A temporary installation provided a place for residents of an Italian town to gather outdoors.
The historic town of Lugo, in the northern Italian province of Ravenna, added a touch of the modern in June.
Architects’ collective Orizzontale—in partnership with Italian door and window manufacturer Edilpiù—designed a circular wood installation, named LuOgo (Italian for place).
Situated at the bottom of the 14th-century Italian bastion fortress Rocca Estense (which now houses municipal services), LuOgo was created to foster communal gatherings in the town throughout the summer.
“The main square of Lugo is a monumental space….At the same time, this large, orderly, and measurable space is crossed daily by discontinuous and unpredictable flows,” said Margherita Manfra, one Orizzontale’s founders. “In this dialectic between the defined urban context and the incessant transformation dictated by the human factor, ephemeral architecture finds a new typicality and new forms of expression.”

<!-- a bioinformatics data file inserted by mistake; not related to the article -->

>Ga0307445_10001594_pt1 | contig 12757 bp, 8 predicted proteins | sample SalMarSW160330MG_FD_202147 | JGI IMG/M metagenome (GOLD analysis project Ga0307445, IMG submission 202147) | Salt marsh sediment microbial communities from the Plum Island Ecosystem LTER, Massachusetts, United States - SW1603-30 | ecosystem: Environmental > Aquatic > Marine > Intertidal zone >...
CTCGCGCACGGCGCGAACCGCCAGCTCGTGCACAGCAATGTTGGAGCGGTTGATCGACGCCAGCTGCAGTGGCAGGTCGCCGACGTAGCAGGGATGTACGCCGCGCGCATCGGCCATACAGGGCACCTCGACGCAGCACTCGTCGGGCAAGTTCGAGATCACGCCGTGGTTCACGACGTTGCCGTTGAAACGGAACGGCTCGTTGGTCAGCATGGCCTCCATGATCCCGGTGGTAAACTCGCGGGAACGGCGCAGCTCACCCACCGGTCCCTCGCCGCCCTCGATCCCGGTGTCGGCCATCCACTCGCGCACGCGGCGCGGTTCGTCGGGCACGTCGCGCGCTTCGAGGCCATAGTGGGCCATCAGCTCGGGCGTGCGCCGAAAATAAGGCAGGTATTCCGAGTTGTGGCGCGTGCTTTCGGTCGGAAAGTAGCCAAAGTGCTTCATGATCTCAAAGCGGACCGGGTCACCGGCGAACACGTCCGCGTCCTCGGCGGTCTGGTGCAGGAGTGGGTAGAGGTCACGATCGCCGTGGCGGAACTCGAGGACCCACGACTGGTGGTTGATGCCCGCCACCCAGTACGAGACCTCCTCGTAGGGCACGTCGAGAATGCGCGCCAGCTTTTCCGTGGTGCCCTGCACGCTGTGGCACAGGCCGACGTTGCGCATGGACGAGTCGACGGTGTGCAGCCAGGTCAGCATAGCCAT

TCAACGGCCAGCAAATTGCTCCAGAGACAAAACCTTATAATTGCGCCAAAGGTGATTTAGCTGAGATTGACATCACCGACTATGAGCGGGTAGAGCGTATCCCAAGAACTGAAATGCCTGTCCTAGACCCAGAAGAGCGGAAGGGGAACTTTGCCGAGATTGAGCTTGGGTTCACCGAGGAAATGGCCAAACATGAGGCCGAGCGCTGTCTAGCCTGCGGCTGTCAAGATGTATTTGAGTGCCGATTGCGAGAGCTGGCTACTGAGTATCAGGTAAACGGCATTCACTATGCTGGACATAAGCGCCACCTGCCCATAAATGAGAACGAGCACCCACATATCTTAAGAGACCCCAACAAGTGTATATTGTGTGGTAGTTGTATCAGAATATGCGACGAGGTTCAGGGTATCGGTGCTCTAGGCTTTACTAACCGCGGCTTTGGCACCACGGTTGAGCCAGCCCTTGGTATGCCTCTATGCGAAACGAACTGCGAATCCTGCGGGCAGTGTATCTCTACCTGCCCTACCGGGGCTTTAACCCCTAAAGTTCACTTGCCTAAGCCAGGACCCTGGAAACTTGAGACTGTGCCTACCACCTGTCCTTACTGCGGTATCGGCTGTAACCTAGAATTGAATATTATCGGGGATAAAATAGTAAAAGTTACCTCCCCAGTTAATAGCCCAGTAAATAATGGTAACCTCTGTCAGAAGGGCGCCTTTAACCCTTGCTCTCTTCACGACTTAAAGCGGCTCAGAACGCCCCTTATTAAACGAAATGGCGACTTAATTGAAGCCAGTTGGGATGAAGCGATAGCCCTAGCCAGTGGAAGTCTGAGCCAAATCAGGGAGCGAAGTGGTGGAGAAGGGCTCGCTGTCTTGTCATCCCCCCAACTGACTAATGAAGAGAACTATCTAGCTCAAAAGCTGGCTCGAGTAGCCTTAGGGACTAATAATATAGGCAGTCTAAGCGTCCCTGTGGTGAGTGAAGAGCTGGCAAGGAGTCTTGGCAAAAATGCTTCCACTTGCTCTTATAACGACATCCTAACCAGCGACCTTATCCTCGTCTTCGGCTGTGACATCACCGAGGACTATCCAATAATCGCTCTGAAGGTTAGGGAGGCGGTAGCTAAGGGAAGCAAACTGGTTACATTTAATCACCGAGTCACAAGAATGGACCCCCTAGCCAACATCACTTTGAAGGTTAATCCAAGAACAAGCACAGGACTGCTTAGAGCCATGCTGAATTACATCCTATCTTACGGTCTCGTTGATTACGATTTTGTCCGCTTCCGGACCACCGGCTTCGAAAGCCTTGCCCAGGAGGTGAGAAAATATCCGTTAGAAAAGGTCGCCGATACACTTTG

LuOgo is an intimate yet public area in which citizens can enjoy “living” outdoors in this open-air room. Simple and functional modules, which made the construction site accessible to everyone, were combined to create a singular yet heterogeneous piece.
Within the circle itself were yellow wooden benches and red sling-style beach chairs running the perimeter. They all faced toward a raised wooden mini stage in the center. On the outside, shading sheets and metal nets covered in foliage provided protection between the interior and exterior.
Adorned with swings and slides to encourage play and movement, and equipped with LED lighting, LuOgo was accessible day or night for residents of the town to gather and hold events such as concerts, performances, and talks.
As a shared space, LuOgo brought the community back into the collective spaces of a small urban center.